Why was Kevin Pietersen sacked, asks Ian Chappell

Feb 10, 2014, 08:30 IST | Ian Chappell

ECB have got their priorities wrong if Kevin Pietersen’s difference in opinion with skipper Alastair Cook was the reason for the flamboyant batsman’s removal, says Ian Chappell 

Was Kevin Pietersen eventually sacked because he disagreed with aspects of Alistair Cook’s captaincy?

Any English player who WASN’T exasperated by some of Cook’s captaincy in Australia deserves to be demoted.

Fall guy: Was Kevin Pietersen made a scapegoat for the Ashes defeat? Pic/Getty Images

Is it better for England to cut Pietersen adrift and choose a player who is more compliant or is it just easier? There’s no doubt that working on a difficult relationship takes a lot of time and effort but sometimes that’s what good leadership entails.

So, was Pietersen unmanageable or should questions be asked about the way a modern cricket team is run?

What I do know is that in selecting a cricket team, it’s performing not conforming that counts. A selector only has to ask himself if a player; “Can get me a 100 [if he’s a batsman] or take 5 wickets [if he’s a bowler]?”

There’s no doubt Pietersen is still capable of scoring a Test century, so he must have been sacked for reasons other than cricket ability.

That’s another thing about selection; like or dislike shouldn’t enter the discussion.

A player should be chosen on merit and then it’s up to the captain to sort out any personality clashes and ensure there’s a degree of harmony in the team. That doesn’t mean everyone has to be in agreement with the captain; a bunch of yes men won’t help a team win.

Players who question the way things are done actually help the captain. Firstly, the skipper can learn from the way others think and secondly, the argumentative players off the field are usually the last ones to concede defeat on the field.

While cricket is a team game it’s played by individuals. A captain can’t expect a player to be an individual expressing his talent on the field and then demand that off it he be subservient.

There’s a downside to every upside and occasionally a captain has to live with the consequences of individuality, whether it be on or off the field.

Point of no return?
That said, a captain can only put up with so much and if individuality turns into insubordination then he has to act. A captain should do all in his power to inform the individual he’s wanted in the team but the player has to be prepared to compromise. If, after exhausting all avenues a player won’t compromise and he’s a disruptive force, then it’s time to cut him loose, even if he can score a century or take five wickets.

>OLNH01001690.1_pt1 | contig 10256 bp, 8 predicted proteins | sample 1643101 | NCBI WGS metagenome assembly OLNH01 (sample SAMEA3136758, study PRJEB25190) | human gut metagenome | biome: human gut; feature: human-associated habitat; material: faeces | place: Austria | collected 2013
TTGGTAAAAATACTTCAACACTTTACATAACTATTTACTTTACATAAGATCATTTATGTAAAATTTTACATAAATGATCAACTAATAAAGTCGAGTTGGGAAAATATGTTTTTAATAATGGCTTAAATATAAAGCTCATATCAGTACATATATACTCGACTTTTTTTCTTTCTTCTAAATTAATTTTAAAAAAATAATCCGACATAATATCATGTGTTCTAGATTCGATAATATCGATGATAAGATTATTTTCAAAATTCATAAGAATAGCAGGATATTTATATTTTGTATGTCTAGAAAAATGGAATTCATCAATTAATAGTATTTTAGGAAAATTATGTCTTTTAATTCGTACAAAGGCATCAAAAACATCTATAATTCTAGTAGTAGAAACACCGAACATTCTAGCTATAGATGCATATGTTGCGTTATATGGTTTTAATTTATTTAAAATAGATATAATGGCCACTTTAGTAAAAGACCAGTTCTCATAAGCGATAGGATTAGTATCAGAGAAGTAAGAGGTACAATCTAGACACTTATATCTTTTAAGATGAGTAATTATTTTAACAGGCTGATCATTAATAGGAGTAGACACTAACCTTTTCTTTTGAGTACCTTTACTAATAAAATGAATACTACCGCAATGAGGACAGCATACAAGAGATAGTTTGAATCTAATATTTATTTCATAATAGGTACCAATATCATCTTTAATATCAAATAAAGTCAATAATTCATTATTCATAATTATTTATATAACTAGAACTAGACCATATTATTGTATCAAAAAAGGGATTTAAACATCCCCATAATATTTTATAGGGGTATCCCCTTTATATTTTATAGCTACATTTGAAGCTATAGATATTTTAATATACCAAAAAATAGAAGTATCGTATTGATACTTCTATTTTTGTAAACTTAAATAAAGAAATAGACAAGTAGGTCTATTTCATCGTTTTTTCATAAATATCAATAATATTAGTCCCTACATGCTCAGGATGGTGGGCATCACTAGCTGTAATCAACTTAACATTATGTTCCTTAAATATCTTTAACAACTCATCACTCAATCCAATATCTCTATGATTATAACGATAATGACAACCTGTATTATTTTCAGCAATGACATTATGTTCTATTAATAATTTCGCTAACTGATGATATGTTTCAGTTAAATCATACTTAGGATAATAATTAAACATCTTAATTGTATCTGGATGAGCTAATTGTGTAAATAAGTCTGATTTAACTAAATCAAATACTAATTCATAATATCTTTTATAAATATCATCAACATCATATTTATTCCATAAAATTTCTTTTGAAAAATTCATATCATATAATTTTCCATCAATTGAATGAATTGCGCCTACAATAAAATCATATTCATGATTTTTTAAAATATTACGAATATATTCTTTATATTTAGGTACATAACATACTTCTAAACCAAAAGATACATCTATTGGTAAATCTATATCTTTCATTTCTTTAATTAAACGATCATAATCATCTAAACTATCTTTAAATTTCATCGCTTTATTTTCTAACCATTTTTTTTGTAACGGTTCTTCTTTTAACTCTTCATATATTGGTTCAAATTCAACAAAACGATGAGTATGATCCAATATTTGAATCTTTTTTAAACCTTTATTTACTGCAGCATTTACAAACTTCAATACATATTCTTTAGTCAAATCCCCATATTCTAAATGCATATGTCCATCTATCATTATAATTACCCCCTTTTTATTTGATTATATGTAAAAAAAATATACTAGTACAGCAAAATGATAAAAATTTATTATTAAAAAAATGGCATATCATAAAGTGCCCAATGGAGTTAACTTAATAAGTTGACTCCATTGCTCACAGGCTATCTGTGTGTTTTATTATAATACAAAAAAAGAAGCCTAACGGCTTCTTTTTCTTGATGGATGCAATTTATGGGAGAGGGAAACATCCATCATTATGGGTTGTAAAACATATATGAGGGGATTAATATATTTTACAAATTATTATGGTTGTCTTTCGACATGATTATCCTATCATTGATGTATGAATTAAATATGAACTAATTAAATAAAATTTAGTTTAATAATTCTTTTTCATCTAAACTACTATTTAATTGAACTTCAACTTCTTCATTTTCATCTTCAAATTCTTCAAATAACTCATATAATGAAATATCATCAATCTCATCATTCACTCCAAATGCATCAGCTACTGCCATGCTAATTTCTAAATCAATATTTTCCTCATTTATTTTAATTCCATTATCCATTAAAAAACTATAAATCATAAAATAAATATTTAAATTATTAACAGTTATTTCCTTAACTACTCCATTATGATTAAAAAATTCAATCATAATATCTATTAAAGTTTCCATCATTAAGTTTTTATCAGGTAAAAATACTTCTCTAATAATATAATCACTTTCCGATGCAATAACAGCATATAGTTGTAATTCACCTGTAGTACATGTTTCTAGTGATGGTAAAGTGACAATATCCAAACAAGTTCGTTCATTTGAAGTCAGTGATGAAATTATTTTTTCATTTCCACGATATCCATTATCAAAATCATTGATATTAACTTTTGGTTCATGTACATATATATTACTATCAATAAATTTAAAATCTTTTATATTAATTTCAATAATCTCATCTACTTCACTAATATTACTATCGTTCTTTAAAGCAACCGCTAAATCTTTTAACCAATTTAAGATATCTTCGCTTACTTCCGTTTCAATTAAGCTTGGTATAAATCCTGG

Had it reached that point with Pietersen?
There’s a theory that Pietersen vented his feelings on the operating style of coach Andy Flower. If so it wouldn’t be the first time Pietersen has expressed a strong opinion about a coach; he was sacked as captain for speaking out against Peter Moores when he had the England job.

Is it a case of Pietersen being the player who is prepared to speak out? Doesn’t Pietersen speaking out show he cares?

Skip should be boss
The priority should be appointing the right captain, then you worry about choosing the coach. If Pietersen was considered the best man to captain England surely he deserved the right to a say in who was coach?

Nowadays, the players are outnumbered by the support staff who all have a say in team affairs. In matters affecting team spirit it’s best if the captain alone deals directly with the players. The more personalities that become involved, the more chance like and dislike will enter the selection process.

The captain — if he knows what’s good for himself — has a vested interest in having the best players in the team, as all the wins and losses go against his name. The English hierarchy make a big thing of “team culture”. Selectors can pick players of good character but team “culture” can’t be manufactured, it has to evolve through strong leadership and natural friendships.

Character only comes into selection when two players are even in ability, otherwise the best player is the wisest choice.
Cook took such a battering from Michael Clarke and his team, I believe that if he’s opposed by the same captain in 2015 he’ll be too mentally scarred to regain the Ashes. And England certainly won’t beat Australia if they don’t pick their strongest team.

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